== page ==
A favorite phrase in my household is "post-prandial torpor" which is a fancy way to say "food coma".
From: Leslie E. Reese, M.D. (lereese suddenlink.net)
In medicine, we never use one Latin-derived word if two are available. In addition to pre- and post-prandial, we also use ante- and post-cibal, from the word "Cibum", from "Cibus", meaning food. Their abbreviations, "a.c." and "p.c." are used in specifying whether a medication is to be taken before or after eating.
From: Causse Jean-Pierre (causse.jean-pierre orange.fr)
Prandial is used in France by doctors and chemists (pharmacists) in the phrase "risque de somnolence post prandiale", which means that there is a risk of feeling sleepy after a meal when you have taken certain types of medicine. It's written on the paper accompanying the medicine.
From: Leslie Hayes (lesliehayes fastmail.fm)
Any medical person who takes care of people with diabetes is familiar with the word prandial. We use it to discuss blood sugars (pre-prandial and post-prandial) and timing of insulin One popular insulin regimen is basal (or 24-hour insulin) which keeps sugars low all day, combined with short-acting, prandial insulin, which just covers the sugar rise from meals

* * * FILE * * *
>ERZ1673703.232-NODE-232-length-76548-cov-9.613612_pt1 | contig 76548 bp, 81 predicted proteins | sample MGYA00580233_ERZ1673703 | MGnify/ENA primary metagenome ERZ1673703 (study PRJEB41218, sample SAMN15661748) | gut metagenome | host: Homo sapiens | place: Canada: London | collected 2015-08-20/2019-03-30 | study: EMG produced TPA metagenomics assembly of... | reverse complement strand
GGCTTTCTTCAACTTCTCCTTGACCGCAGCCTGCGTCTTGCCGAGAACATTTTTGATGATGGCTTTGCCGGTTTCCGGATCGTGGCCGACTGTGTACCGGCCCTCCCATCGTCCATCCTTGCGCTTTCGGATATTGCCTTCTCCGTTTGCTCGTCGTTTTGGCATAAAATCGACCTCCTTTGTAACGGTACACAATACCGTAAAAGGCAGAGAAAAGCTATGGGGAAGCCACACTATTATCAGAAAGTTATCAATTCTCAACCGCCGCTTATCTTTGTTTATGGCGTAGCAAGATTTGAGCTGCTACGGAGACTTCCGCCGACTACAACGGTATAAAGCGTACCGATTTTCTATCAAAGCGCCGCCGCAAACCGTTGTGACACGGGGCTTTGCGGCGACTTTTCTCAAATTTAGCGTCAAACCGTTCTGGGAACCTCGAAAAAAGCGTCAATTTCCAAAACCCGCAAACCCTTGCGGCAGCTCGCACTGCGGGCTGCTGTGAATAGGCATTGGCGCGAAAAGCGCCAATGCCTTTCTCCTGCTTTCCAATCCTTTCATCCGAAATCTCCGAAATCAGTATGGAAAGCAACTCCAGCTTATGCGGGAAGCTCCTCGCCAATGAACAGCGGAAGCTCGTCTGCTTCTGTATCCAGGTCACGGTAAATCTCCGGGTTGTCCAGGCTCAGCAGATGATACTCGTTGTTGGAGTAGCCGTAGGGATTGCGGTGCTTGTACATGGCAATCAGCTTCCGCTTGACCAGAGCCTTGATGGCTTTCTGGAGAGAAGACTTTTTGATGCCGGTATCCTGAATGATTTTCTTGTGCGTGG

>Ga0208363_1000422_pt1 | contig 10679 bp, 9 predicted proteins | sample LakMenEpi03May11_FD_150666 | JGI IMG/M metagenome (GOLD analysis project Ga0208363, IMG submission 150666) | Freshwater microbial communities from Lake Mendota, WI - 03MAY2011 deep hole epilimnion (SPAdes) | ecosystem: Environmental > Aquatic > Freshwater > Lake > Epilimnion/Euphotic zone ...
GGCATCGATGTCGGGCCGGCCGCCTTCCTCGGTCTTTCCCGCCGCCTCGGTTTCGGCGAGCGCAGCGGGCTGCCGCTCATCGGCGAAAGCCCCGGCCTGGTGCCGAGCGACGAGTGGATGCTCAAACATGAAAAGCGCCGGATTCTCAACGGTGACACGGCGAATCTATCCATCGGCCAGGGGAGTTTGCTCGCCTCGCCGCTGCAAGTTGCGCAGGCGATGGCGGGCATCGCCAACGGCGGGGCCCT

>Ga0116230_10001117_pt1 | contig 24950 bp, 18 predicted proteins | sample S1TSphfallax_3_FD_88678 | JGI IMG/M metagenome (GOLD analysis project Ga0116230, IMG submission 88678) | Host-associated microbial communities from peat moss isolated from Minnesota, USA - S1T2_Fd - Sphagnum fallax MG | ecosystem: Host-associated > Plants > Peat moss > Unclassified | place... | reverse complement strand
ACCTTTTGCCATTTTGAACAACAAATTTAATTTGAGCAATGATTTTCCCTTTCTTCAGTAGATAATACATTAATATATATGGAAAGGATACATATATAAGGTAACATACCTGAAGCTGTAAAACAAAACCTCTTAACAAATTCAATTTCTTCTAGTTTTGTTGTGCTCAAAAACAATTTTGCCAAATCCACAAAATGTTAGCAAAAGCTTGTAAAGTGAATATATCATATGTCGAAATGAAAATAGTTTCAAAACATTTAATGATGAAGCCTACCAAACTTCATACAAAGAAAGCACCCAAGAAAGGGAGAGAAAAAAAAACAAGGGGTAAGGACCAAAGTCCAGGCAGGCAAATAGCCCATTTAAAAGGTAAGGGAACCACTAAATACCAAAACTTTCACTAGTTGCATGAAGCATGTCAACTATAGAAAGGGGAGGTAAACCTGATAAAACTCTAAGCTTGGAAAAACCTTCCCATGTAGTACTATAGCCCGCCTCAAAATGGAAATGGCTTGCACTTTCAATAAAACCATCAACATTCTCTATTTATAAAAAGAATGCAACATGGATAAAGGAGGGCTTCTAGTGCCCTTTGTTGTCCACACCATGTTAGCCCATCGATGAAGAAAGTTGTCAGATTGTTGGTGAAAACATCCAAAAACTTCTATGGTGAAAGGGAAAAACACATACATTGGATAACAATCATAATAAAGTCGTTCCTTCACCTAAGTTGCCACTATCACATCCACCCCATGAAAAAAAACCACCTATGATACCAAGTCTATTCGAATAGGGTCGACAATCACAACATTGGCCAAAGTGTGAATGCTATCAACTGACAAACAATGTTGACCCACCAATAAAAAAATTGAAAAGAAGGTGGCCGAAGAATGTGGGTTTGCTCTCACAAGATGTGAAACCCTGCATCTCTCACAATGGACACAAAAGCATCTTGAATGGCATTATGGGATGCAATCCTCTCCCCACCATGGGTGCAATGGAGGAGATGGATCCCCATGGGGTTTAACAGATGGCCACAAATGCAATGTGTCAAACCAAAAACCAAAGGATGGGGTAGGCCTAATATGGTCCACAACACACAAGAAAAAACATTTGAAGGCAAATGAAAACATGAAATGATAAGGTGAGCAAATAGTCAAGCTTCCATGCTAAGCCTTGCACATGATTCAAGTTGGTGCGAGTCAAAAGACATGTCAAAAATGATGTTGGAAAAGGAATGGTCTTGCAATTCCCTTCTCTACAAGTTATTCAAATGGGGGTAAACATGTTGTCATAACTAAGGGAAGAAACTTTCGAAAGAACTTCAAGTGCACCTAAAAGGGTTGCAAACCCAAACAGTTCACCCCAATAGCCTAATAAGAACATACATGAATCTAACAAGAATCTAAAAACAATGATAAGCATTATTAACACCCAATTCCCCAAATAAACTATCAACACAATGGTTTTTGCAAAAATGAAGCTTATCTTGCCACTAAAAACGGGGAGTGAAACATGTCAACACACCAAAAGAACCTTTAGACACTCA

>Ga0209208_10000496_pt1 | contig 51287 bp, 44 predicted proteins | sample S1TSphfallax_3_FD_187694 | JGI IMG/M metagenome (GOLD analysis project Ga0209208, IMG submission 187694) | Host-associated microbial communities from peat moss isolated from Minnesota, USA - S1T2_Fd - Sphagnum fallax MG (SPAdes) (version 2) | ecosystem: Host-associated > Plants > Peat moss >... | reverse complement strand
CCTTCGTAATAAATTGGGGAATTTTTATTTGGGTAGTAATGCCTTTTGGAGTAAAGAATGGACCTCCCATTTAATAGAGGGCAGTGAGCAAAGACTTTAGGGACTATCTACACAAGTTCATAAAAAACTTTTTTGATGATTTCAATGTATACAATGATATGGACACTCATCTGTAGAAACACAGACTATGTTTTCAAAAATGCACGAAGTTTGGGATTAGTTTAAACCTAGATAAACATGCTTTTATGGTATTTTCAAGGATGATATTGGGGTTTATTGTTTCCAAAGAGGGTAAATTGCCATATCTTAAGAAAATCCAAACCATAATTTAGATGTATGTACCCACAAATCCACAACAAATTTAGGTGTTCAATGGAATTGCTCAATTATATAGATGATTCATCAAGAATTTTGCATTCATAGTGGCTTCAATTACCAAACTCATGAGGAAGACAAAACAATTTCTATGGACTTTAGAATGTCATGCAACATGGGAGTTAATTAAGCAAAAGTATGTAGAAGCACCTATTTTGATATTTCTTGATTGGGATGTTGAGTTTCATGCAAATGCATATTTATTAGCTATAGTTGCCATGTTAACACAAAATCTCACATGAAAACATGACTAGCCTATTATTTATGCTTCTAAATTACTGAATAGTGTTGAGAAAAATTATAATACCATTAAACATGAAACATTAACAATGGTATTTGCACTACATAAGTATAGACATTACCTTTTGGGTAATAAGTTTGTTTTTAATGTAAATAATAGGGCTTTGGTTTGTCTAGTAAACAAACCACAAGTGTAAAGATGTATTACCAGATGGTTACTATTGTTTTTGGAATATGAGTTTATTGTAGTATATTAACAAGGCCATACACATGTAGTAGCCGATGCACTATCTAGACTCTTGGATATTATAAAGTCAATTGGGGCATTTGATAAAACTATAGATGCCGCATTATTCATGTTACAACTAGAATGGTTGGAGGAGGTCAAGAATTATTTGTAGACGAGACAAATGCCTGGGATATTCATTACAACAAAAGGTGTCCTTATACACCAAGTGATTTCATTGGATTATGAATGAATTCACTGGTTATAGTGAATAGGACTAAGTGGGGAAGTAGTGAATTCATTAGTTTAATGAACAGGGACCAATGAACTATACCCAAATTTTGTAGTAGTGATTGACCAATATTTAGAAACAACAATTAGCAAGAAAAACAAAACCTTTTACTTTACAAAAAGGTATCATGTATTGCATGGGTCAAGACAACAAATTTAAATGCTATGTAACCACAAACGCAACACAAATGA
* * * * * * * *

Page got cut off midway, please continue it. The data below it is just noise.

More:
From: Victor L. Hunter (viclhunter aol.com)
You commented "eating our words is never pleasant". Winston Churchill commented that he often had to "eat his words" and always found them rather delicious.
From: Amelia Allan Bullard (bullard icon.co.za)
I am no literary giant, am a bad speller, and don't expect to be published but was given A.Word.A.day as a gift a couple of years ago and wanted to thank you. A.Word.A.day has really come into play while mourning my husband's death over the last year -- it is a bit of daily energy, little pearls of wisdom that are sometimes beyond me, that make me feel good about knowing some words (and being able to spell them!) and that give me encouragement from Thought-for-Today. Thank you for keeping me on the straight and narrow by being a part of a bigger world (of language).
A THOUGHT FOR TODAY:He that uses many words for explaining any subject, doth, like the cuttlefish, hide himself for the most part in his own ink. -John Ray, naturalist (1627-1705)